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Community Central

Administrators, also called admins or sysops, are users with additional tools to help with more advanced wiki maintenance (such as deleting and protecting pages). They also have wiki moderation tools like the ability to block users. This gives admins a lot of power, but there's often a question as to what the role of an admin should be and how that power should be used: Are admins meant to be the boss of a community, or are they meant to be something else?

Admins should serve the community[]

In a traditional community, admins are expected to serve the community. This may not be the most practical format if you have a very small group of users working on a community. Additionally, each wiki will have its own style and norms. What this means is that admins don't make the rules alone and don't make unilateral decisions. Ideally, admins should use their tools to carry out the will of the community. The administrator role makes others expect you to take responsibility for your community: this includes many things, like keeping discussions civil, helping make the articles as complete, accurate and easy to read and edit as possible.


Communities should come together to discuss issues and make decisions, rather than being done by a small group of admins.

Let's take Star Wars Fanon as an example. One of the central policies there is the Manual of Style, which overviews how articles need to be formatted and put together on the wiki. This was not a policy created by the admins alone, but one that had input from the community and was voted on by the community before it ever became policy. When a Star Wars Fanon admin enforces that policy, they're not enforcing their own arbitrary ideas about what you should do. They're saying "this is what the community would like you to do." That's very important, because it brings a form of democracy to the community.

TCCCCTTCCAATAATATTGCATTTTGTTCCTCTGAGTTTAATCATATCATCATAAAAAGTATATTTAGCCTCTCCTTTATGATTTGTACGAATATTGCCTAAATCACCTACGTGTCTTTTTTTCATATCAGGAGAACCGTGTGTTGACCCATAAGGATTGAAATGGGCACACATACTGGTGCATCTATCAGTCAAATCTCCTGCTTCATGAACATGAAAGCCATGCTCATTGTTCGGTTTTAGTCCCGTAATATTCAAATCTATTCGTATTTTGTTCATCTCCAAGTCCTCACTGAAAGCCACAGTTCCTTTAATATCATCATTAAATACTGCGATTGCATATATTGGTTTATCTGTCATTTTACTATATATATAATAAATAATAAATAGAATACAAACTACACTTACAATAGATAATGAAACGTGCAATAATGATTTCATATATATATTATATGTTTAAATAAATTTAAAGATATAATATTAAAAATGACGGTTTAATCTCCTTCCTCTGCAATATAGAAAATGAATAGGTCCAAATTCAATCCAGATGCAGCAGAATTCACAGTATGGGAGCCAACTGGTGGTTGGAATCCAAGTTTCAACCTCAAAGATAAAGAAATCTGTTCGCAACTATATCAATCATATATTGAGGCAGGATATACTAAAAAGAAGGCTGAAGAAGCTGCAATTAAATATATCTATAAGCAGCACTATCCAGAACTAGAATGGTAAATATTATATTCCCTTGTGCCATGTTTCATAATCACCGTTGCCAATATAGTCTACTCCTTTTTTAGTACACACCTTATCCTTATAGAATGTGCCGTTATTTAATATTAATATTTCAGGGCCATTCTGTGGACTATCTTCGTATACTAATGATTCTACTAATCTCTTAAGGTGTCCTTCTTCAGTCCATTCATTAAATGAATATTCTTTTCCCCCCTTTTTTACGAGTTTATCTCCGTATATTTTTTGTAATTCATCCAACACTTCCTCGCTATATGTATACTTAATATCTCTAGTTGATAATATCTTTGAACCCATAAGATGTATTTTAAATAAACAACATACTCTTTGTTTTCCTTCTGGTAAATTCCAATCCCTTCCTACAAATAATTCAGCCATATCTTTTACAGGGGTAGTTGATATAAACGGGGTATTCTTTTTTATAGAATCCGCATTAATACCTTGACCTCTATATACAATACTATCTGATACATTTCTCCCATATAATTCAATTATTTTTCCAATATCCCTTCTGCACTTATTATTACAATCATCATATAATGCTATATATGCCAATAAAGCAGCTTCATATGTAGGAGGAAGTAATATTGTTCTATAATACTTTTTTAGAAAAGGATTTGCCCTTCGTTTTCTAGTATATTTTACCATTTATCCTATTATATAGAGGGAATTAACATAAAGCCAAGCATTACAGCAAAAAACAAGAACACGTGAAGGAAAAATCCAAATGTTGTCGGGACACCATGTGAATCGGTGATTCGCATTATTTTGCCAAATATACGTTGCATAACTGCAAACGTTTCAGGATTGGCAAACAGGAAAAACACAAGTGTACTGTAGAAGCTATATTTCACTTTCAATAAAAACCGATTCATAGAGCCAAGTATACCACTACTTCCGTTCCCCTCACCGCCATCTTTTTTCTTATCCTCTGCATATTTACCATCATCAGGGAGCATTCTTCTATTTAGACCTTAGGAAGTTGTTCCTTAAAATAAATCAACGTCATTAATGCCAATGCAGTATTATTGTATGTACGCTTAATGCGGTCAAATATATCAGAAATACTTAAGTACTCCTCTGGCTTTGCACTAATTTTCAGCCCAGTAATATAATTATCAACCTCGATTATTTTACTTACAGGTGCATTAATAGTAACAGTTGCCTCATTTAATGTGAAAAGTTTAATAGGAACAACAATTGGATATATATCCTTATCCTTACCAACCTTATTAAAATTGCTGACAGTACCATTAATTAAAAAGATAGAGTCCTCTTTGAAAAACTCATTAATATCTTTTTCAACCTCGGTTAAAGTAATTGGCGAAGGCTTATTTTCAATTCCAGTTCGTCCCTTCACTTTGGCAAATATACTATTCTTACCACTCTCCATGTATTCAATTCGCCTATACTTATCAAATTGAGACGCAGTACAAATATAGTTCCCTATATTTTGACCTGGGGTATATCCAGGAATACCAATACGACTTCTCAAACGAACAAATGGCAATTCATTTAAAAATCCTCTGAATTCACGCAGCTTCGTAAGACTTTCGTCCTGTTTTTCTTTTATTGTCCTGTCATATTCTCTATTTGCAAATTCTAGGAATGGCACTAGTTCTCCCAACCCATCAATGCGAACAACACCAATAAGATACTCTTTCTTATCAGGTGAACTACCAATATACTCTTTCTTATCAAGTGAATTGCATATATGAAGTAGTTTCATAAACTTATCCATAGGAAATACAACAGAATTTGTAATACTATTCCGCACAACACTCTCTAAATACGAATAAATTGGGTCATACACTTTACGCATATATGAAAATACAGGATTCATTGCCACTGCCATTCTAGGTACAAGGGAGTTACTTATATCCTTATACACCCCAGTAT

Just like in a democracy, when a community votes on decisions rather than all decisions being made by an admin, it sets up an important relationship between admins and the community that says the community is the most important decision-maker for the community. Admins have lots of extra editing tools that non-admins don't have, but community decisions put admins into the position of not being the most important part of a community.

Admins should not be thought of as bosses or rulers, but as guides who are no more or less important or influential than any other user in the community. All users on communities should be equal, even those who have a few extra editing tools. After all, if admins were the only important people on the wiki, then there would be no need for users. That would certainly make building a community difficult! The title of administrator would not mean anything were it not for the non-administrators that make up most of a community, because admins are there to serve the community.

Admins should be friendly guides[]

We've established now that admins shouldn't be rulers and that decision-making should be something done by the entire community of users. You may be asking, though, if admins aren't there to make all the decisions, what can admins really do except push buttons?